[N]orth Western Inshore Fisheries and Conservation Authority (NWIFCA) is calling for fishermen and women to follow a Voluntary Ban on placing nets around St Bees starting 1st March 2018.
Although thankfully not a common occurrence, there have been distressing reports in the past of numbers of birds getting caught up in the nets and drowning. Obviously no one wants or intends this, and fishers themselves have been deeply upset when it has occurred.
As fisheries regulators the NWIFCA has a duty to ensure that netting is not having a damaging effect on birds. The breeding season is the crucial time for seabirds such as razorbills and guillemots nesting on the cliffs at St Bees. Following meetings with fishers, Natural England and the RSPB the NWIFCA Technical Science and Byelaws Sub-committee (TSB) agreed the introduction of a Voluntary Code of Practice to be brought in in 2018.
St Bees is an important cliff habitat for breeding seabirds, and is designated as a Site of Special Scientific Interest (SSSI). It also lies within the Cumbria Coast Marine Conservation Zone (MCZ). Many of the bird species are diving birds which have the potential to become entangled in nets when searching for their food.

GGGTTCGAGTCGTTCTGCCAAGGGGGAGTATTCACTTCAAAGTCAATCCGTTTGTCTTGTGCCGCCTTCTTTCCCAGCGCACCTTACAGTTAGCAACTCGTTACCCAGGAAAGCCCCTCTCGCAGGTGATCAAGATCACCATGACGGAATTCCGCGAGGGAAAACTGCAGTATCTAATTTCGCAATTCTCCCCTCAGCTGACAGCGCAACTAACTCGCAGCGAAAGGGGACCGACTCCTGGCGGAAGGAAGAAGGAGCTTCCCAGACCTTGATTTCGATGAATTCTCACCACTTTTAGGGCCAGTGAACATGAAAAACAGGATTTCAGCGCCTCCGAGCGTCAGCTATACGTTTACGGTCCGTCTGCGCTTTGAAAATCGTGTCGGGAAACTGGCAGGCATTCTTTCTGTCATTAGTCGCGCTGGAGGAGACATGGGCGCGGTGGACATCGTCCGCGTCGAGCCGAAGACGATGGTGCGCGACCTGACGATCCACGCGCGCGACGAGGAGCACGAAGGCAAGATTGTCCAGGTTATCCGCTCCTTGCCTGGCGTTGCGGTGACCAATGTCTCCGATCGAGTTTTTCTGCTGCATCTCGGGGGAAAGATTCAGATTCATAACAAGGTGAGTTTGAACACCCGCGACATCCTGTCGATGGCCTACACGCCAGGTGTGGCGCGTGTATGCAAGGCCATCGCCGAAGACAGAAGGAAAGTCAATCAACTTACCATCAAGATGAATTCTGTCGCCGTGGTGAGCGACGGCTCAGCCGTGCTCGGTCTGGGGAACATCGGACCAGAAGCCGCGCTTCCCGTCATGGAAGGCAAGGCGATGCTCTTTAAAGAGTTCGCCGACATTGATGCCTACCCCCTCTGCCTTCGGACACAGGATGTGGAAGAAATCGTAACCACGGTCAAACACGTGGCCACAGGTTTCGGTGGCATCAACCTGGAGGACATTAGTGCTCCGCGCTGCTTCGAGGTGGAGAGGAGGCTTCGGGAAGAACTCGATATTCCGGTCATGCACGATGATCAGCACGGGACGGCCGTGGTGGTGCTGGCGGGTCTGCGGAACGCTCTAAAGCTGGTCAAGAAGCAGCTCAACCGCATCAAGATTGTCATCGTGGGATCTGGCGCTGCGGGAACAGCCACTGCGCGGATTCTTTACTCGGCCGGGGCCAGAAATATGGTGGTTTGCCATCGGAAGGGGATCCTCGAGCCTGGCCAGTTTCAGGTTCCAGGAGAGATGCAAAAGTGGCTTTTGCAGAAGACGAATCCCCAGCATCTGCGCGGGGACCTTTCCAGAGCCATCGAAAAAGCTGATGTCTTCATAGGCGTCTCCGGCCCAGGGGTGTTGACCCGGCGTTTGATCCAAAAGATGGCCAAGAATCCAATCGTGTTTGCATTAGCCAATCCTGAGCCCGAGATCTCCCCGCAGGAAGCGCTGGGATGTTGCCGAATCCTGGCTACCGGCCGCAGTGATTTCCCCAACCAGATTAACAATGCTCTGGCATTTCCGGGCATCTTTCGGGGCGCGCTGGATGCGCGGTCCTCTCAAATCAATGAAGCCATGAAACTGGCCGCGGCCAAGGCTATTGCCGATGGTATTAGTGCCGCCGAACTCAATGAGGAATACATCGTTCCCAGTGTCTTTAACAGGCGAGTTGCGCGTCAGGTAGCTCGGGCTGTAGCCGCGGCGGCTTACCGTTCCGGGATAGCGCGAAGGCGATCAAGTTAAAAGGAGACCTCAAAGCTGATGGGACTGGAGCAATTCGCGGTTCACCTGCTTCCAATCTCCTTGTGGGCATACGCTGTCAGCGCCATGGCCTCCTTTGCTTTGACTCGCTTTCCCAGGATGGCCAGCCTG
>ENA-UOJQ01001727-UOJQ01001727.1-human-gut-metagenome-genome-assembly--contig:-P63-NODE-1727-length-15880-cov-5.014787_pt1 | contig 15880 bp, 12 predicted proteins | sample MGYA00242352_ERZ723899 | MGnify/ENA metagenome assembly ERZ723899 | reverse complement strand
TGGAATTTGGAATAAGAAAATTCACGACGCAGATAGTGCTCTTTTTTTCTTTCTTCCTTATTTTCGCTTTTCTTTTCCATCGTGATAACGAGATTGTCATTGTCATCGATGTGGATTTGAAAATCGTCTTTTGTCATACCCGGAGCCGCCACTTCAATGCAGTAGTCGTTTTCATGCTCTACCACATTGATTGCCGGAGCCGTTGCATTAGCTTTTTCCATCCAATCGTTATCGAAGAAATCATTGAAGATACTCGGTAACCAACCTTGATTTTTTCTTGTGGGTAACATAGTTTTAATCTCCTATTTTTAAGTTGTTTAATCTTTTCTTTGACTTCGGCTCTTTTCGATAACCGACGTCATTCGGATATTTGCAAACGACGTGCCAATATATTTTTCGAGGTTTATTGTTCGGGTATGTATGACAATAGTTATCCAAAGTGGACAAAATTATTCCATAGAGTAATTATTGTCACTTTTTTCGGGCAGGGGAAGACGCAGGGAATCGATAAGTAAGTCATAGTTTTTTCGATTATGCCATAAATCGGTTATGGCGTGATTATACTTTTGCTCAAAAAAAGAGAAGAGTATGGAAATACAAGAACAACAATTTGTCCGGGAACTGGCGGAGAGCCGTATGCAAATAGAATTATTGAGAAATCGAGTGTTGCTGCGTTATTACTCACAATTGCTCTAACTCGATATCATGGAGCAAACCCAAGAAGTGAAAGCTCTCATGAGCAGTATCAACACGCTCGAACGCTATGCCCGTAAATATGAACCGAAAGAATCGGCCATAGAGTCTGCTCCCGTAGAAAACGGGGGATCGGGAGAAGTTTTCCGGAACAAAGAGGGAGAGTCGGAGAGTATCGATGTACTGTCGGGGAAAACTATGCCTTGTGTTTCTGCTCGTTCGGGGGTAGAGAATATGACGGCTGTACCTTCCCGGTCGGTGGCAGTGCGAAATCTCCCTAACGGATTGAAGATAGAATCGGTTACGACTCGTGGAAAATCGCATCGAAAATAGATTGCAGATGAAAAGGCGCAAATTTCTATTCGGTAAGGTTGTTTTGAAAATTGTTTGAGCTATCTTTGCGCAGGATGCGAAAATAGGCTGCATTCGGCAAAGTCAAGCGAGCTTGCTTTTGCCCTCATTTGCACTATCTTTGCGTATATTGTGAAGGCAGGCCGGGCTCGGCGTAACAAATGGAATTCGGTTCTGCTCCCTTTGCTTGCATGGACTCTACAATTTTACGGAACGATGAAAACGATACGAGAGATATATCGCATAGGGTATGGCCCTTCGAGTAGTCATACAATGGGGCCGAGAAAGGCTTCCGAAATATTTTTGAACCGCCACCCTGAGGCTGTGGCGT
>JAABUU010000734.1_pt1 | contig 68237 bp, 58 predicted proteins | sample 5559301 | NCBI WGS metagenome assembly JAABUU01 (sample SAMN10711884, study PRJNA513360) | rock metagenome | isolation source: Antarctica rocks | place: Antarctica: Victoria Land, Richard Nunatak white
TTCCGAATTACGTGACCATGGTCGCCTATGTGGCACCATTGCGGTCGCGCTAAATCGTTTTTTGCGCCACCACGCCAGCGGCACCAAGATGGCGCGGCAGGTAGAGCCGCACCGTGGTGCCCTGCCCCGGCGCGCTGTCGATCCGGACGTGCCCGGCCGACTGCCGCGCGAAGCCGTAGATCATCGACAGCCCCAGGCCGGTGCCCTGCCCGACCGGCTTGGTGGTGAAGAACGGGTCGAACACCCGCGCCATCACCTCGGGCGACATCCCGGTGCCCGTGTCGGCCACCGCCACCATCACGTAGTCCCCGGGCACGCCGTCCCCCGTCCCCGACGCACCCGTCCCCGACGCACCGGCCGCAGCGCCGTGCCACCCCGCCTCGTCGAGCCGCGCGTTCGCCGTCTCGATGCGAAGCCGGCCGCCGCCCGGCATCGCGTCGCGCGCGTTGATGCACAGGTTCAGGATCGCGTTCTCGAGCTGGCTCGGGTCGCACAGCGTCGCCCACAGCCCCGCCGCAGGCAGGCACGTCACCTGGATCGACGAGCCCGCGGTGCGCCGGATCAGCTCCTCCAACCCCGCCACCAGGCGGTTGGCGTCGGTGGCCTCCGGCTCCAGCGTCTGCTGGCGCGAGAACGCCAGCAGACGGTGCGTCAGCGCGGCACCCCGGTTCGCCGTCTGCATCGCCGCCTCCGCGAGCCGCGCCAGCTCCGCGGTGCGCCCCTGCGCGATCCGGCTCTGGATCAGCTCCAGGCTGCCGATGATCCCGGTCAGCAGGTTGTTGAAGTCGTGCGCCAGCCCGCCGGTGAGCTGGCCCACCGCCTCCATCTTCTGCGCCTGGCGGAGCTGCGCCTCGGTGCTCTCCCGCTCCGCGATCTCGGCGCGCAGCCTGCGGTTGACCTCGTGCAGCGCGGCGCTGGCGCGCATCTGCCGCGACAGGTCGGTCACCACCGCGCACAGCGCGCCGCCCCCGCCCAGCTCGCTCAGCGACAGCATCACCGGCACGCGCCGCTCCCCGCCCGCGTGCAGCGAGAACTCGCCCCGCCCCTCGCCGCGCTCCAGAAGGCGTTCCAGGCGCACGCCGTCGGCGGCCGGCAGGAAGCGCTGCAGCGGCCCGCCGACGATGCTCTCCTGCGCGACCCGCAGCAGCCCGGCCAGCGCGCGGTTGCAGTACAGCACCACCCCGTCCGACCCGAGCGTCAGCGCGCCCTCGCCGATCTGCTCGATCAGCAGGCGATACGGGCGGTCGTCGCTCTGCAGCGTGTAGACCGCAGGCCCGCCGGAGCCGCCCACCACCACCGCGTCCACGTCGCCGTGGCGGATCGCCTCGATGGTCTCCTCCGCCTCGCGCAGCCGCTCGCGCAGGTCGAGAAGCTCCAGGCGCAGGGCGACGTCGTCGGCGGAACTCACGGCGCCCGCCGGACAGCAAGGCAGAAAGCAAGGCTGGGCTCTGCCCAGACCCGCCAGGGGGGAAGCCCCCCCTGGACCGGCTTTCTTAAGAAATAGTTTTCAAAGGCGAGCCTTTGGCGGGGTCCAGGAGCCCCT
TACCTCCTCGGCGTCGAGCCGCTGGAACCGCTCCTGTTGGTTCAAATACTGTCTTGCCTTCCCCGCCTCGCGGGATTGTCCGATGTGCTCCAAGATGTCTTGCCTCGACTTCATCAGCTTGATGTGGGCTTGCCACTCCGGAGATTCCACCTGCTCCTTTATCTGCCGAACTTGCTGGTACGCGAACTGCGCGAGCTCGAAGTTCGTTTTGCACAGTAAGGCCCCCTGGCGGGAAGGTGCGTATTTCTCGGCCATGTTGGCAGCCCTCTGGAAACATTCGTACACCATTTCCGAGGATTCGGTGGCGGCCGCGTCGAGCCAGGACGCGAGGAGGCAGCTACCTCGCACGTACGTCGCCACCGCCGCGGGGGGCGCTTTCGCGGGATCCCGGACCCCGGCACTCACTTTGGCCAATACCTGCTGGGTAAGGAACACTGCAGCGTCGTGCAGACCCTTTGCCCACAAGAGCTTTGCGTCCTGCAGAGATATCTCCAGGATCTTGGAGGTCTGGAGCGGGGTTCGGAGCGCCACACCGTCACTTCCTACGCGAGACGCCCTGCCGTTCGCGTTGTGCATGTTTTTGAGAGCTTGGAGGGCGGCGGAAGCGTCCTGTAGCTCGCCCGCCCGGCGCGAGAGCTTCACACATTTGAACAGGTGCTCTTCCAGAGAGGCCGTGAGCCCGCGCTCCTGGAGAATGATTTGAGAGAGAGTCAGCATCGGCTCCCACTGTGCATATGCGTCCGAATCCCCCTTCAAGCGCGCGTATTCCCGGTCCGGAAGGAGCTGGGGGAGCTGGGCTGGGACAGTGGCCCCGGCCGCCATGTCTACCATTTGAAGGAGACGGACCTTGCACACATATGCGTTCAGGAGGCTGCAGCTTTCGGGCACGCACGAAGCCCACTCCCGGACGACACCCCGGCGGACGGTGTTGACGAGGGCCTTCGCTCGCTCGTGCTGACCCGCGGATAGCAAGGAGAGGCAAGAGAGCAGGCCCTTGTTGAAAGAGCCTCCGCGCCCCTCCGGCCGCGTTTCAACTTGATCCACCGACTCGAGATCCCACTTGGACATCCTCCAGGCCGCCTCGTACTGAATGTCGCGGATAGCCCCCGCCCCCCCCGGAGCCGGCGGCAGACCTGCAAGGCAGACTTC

Under the Code of Practice all netting activity, whether from the shore or from licensed or unlicensed fishing vessels, is banned during the period 1st March to 15th July (provisional date) in an area from the mean high water mark extending out to around 1km. The date the ban will be removed is provisionally set as 15th July, but will be finalised during the season and will depend on advice from Natural England on the behaviour of the birds and timing of their breeding and fledging which will be weather dependent.
NWIFCA Officers will monitor the effectiveness of this Voluntary Code of Practice to inform the Authority of whether more stringent management is required.